Techmer PM has purchased Accel Corp. in a deal that will help to consolidate the North American market for color concentrates.
No purchase price was disclosed in the deal, which was announced March 28.
In a news release, officials with Clinton, Tenn.-based Techmer said they'd make use of Accel plants in Avon, Ohio, and Naperville, Ill. Accel sites in Ontario, Calif., and Knoxville, Tenn., will be closed, said John Manuck, Techmer president and chief executive officer, in a March 31 telephone interview. The Knoxville site has been idle since mid-2007.
Accel will help Techmer grow its small-lot color business, Manuck said.
``Transaction velocity and small-order capability are increasingly important to North American molders who have been battered by global competition,'' he said.
North Ridgeville, Ohio-based Accel was founded in 1998 by Dwight Morgan, who had previous industry experience with M.A. Hanna Co. The firm employs about 75 and has annual sales of about $20 million. Accel's sales base covers 600 customers throughout North America.
``Accel did not have the critical mass to establish a national footprint on its own,'' Morgan said. ``Joining an industry leader like Techmer allows us to give our customers national as well as global support with a much broader product offering.''
Techmer employs 500 at plants in Clinton; Wichita, Kan.; Dalton, Ga.; and Rancho Dominguez, Calif. After the acquisition, the firm will have sales of about $200 million.
``I've known Dwight for a long time and knew he had a solid strategy,'' Manuck said. ``Doing fast color matches and quick turnaround is more of a challenge than most people realize. You really have to organize your team to do it well.''
Manuck described Accel as specializing in orders of less than 5,000 pounds, but said the business can handle even smaller orders of less than 1,000 pounds. Techmer also may produce Accel-style small-lot orders at its plants in Clinton and Rancho Dominguez, Manuck added. Some of Accel's extrusion lines will be transferred to Techmer facilities.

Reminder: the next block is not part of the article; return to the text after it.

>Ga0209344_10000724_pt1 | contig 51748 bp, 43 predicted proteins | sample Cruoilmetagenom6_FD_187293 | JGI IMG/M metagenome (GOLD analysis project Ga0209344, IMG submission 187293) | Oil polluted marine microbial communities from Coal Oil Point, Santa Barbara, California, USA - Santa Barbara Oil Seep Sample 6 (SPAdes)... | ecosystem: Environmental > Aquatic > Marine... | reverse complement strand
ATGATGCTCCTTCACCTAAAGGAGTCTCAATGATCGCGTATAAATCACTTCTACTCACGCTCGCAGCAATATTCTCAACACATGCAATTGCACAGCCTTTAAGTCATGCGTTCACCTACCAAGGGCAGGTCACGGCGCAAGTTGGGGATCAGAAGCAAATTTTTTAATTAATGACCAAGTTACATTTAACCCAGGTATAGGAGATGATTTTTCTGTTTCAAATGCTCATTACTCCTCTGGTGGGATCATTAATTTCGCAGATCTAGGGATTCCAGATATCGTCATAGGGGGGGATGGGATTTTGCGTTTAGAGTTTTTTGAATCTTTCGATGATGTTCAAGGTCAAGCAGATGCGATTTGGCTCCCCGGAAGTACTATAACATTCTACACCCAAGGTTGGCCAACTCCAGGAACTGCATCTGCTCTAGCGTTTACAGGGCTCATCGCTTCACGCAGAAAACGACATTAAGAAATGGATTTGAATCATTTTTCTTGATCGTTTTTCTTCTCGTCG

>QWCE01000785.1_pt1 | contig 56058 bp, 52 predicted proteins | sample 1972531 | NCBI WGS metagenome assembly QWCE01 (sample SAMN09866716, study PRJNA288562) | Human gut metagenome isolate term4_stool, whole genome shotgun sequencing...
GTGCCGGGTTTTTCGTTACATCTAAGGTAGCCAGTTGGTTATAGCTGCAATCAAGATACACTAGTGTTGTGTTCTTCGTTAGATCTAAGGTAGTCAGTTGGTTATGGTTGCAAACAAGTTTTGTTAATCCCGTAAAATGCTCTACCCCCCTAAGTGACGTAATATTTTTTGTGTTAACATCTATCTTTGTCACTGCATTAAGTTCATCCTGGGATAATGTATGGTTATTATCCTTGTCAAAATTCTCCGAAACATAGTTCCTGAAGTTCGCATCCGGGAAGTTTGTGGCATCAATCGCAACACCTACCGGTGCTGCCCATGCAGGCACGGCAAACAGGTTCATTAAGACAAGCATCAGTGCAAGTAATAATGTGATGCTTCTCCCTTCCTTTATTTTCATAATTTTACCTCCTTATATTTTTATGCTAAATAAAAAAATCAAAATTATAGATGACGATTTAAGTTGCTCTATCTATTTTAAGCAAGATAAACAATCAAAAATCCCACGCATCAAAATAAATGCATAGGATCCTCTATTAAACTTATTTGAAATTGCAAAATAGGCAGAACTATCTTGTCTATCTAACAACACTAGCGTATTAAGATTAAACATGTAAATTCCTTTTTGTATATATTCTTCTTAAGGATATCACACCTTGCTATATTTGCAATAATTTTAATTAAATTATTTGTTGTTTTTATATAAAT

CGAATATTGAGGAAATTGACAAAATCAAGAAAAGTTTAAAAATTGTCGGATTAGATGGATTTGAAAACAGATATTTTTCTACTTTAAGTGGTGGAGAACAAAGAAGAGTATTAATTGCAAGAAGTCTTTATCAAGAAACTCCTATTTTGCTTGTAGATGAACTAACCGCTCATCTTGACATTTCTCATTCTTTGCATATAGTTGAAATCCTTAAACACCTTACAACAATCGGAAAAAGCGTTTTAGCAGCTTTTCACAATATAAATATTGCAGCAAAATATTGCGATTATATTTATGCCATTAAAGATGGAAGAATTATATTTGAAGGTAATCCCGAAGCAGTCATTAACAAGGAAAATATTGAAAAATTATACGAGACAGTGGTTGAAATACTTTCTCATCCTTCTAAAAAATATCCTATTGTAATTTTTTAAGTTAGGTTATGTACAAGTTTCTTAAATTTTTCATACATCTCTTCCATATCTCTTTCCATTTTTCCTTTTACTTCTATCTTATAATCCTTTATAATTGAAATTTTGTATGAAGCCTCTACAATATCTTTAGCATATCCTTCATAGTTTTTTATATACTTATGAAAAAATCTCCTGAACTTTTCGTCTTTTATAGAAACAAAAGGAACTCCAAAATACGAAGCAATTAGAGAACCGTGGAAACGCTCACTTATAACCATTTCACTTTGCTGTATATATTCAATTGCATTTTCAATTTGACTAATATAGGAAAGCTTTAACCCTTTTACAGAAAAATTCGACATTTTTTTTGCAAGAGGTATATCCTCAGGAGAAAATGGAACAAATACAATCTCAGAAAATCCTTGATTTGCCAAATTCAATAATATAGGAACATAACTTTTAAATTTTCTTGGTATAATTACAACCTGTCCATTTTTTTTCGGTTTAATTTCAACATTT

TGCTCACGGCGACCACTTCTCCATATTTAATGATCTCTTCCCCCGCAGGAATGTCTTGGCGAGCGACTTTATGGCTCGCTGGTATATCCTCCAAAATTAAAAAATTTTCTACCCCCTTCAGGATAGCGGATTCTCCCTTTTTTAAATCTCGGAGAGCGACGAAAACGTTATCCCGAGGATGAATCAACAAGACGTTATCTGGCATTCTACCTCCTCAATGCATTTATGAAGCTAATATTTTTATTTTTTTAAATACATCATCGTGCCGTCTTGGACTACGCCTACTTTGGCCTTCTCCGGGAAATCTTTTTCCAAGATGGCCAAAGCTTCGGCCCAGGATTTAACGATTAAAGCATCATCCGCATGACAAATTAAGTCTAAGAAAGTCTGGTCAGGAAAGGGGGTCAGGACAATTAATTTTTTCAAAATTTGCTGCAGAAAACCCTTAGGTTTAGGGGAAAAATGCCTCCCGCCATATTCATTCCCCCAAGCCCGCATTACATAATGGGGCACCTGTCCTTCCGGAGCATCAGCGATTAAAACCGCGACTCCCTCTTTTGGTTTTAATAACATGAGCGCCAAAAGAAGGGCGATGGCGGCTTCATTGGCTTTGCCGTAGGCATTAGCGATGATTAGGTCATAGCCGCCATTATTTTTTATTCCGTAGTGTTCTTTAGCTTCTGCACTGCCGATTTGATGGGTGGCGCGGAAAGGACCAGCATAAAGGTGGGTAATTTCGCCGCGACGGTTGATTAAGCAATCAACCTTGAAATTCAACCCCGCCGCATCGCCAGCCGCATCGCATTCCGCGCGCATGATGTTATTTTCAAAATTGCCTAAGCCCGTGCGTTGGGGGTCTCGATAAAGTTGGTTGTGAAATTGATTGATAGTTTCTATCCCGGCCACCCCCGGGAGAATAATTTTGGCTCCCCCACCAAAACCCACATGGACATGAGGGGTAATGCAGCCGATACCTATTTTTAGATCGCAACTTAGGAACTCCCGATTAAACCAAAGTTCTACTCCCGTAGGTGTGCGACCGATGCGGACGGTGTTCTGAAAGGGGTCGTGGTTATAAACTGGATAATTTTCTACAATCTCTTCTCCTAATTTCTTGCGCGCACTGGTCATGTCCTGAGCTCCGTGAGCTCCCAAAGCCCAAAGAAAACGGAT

Morgan will continue with Techmer, running the small-lot business from the Avon and Naperville sites. He said high resin costs and a shrinking customer base had made life difficult for Accel in recent years.
``We opened the site in Tennessee and bought the plant in California in 2003, but we couldn't get any traction,'' Morgan said April 1. ``Naperville and Avon were profitable, but the base of North American molders was shrinking from 12,000 to less than 10,000. As we saw that consolidation, we realized we had to be a national player,'' he said.
A strength of Accel's business has been what Morgan called ``higher-end packaging'' in closures such as bottle caps and spray-paint caps. The firm's products are based on a range of resins from polyolefins to engineering materials.
Accel's majority owner - Crescent Private Capital LP of Boston - also wanted to exit the business, Morgan added. Morgan had sold one-third of Accel to Crescent in 2001. Crescent then exercised an option to acquire a majority stake in the firm earlier this year. Several other business partners have small stakes in Accel.
Chicago-based investment bank Blaige & Co. represented Accel and Crescent in the transaction. Accel contacted Blaige in early 2007 and worked with several potential buyers - including private equity firms and other concentrate makers - before striking the deal with Techmer.
Techmer also is in the process of completing a $5 million project in which the firm rebuilt and reconfigured its plant in Dalton.
The new, 30,000-square-foot plant - which will open by the end of the month - is dedicated to the fibers market and will allow Techmer to close a smaller plant in Gainesville, Ga., about 150 miles away. About half of Gainesville's 35 employees will transfer to the Dalton site, Manuck said. The expansion includes new lab facilities to help customers with product development.
The Accel deal and the Dalton expansion demonstrate Techmer's commitment to the North American market, according to Manuck.
``With all the issues going on - the economy, Asia - there's still going to be business in North America,'' he explained. ``We want to be a leader in North America, and we're making a fundamental statement that we believe in the business.
``With Accel, we added a market segment we didn't have and also got some plant locations we needed and good personnel,'' Manuck said.